Lastly, the photometric errors on the individual sources in the highredshift samples are often not modeled directly when obtaining the luminosity function parameters. Bouwens et al. (2007, 2011) use a set of generalized transfer functions to model the effect of photometric scatter in their samples and simulations similar to the ones described in Section 4.1 are used to account for photometric scatter in and out of the color selection boxes (Bradley et al., 2012; Oesch et al., 2012), or between adjacent bins in the binned luminosity function (Schenker et al., 2013). However, due to the binning of the data when fitting the luminosity function this does not fully account for the photometric uncertainty of the individual objects in the sample. Certainly previous approaches provided an approximate treatment, but direct modeling of the photometric uncertainties themselves makes full use of all the available information and provides more rigorous results.
The formalism applied in this study is therefore drawing from a posterior distribution using a likelihood based on the binomial distribution described by Kelly et al. (2008), avoiding binning of the data completely and thereby estimating the luminosity function using the full information directly, and lastly, explicitly modeling the photometric error distribution of the sample by assuming the errors are Gaussian distributed.
The posterior distribution for Yband dropouts can be summarized as (see Appendix C)
(7)  
Here where and are the main Schechter luminosity function parameters and is the number of high LBGs in the surveyed comoving cosmological volume, which as mentioned is closely related to , the Schechter function normalization. is the set of observed Jband luminosities and indicates that the object is a Vband nondetection as required by the dropout selection described in Section 3.2. On the righthandside represents the prior assumptions on the problem and the factors are binomial coefficients. We assume uniform priors on , and . is the probability distribution of an object making it into the dropout sample which is independent of the individual objects in the sample, and is the likelihood function for the observed Jband luminosity of the ’th object in the sample. is the area of the individual fields in the BoRG13 sample, which each contain high redshift candidates () and have an assumed contamination of . is the area of the full sky. In Appendix C we give the expanded expression of the posterior distribution from Equation (7) which was actually used when performing the luminosity function parameter inference. We note that in the current framework the prior on the redshift of the individual LBG candidates is not explicitly taken into account. We refer to Appendix C for further details.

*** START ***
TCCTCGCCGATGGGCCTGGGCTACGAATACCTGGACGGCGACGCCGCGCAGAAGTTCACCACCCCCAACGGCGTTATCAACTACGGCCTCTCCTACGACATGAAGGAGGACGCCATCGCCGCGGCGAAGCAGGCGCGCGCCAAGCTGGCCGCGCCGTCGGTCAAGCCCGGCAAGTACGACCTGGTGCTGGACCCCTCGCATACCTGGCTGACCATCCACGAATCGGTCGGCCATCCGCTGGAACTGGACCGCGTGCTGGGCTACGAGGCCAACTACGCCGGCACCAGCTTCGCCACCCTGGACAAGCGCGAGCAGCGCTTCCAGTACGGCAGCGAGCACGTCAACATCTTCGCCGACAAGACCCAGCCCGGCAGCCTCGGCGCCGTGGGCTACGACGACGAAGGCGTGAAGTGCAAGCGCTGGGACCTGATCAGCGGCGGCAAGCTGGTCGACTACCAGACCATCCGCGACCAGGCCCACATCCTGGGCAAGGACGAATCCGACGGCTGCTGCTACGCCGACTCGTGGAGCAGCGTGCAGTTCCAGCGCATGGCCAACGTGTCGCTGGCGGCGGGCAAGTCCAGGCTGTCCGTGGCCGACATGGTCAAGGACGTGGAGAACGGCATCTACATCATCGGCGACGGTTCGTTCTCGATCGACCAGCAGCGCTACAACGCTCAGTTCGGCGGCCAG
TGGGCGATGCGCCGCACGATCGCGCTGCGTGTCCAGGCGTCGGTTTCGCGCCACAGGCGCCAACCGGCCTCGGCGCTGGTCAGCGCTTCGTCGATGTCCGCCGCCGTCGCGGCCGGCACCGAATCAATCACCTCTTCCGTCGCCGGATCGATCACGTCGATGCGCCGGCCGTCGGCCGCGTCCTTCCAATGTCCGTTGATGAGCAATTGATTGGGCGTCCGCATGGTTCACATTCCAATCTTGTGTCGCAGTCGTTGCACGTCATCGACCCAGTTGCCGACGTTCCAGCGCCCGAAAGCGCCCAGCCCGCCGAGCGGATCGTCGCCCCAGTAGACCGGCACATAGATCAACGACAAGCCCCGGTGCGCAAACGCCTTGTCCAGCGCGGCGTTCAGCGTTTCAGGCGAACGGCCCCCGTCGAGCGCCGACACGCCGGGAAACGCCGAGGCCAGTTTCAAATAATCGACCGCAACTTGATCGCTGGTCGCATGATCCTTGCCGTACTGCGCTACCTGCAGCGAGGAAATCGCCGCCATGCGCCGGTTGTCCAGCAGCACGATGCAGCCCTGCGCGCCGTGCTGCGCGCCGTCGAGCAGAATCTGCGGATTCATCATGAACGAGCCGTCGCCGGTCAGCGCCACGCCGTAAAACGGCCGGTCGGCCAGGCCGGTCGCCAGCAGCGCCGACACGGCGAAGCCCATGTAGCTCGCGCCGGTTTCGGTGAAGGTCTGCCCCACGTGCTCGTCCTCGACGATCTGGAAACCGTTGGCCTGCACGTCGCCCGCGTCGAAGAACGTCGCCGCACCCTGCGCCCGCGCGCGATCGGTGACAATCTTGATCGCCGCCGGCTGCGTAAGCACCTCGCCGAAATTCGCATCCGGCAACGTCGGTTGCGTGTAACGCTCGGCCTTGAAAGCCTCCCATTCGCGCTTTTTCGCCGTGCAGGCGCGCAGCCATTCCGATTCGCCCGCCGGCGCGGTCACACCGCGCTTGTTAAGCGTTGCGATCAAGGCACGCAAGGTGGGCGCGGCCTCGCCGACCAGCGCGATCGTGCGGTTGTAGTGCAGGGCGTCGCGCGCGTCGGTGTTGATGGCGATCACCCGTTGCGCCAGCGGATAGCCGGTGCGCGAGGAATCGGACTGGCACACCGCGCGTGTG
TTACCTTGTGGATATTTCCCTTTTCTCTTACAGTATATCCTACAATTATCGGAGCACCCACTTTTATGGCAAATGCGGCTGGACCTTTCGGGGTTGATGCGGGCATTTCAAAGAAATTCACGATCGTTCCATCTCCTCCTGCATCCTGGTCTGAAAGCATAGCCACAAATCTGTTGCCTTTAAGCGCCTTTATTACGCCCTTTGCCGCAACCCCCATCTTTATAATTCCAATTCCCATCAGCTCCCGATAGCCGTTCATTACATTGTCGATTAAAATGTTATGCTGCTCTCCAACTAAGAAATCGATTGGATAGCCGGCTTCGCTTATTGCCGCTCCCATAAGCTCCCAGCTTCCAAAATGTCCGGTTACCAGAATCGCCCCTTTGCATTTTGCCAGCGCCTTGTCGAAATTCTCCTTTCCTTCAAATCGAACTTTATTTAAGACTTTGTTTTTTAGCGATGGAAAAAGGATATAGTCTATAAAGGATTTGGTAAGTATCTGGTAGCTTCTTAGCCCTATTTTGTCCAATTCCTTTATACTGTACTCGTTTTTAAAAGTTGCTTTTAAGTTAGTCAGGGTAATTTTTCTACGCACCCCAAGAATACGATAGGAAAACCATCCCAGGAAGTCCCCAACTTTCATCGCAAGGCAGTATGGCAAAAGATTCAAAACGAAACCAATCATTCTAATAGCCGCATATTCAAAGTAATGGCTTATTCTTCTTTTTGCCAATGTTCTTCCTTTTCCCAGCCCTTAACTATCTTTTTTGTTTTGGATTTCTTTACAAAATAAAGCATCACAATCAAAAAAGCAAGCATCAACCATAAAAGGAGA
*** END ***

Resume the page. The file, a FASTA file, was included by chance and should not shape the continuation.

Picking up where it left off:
A posterior distribution function as the one shown in
Equation (7) is well suited for Markov Chain Monte Carlo (MCMC)
sampling over the luminosity function parameters .
Calculating the posterior probability enables a
robust determination of the luminosity function as preferred by the
data given the sample of sources. We used the Python pymc
package^{2}^{2}2Available at http://pymcdevs.github.io/pymc/ with a
Robust Adaptive Metropolis (RAM; Vihola, 2012) algorithm to sample
the luminosity function parameters , , and .
The RAM algorithm adapts the proposal covariance matrix to obtain a fixed acceptance ratio
(set to 0.4 in this work).
4.1. Selection and Completeness Functions
When estimating the luminosity function a crucial part of the expression for the posterior distribution is the selection function including an estimate of the completeness of the source selection. Here we have used two distinct selection functions.
For each of the BoRG fields we explicitly split the total selection function into a completeness function and a selection function not including completeness . and were simulated as described by Oesch et al. (2007, 2009, 2012) and Bradley et al. (2012). In summary, the steps in obtaining these functions are:

Sources with different spectral energy distribution, luminosity, redshift, and size are added to the original science images. The simulated galaxies are galaxies rescaled to higher redshift using a size relation of as determined from LBG samples (Bouwens et al., 2004; Ferguson et al., 2004; Oesch et al., 2010a) and their UVcontinuum slopes (Dunlop et al., 2012a; Finkelstein et al., 2012; Bouwens et al., 2012).

The detection and selection procedure described in Section 3 is rerun for each field to determine and .
The selection function (used in Section C.2) is as mentioned corrected for completeness. When estimating the intrinsic luminosity function the BoRG13 LBGs are all assumed to be at . Hence, when sampling the posterior for the BoRG fields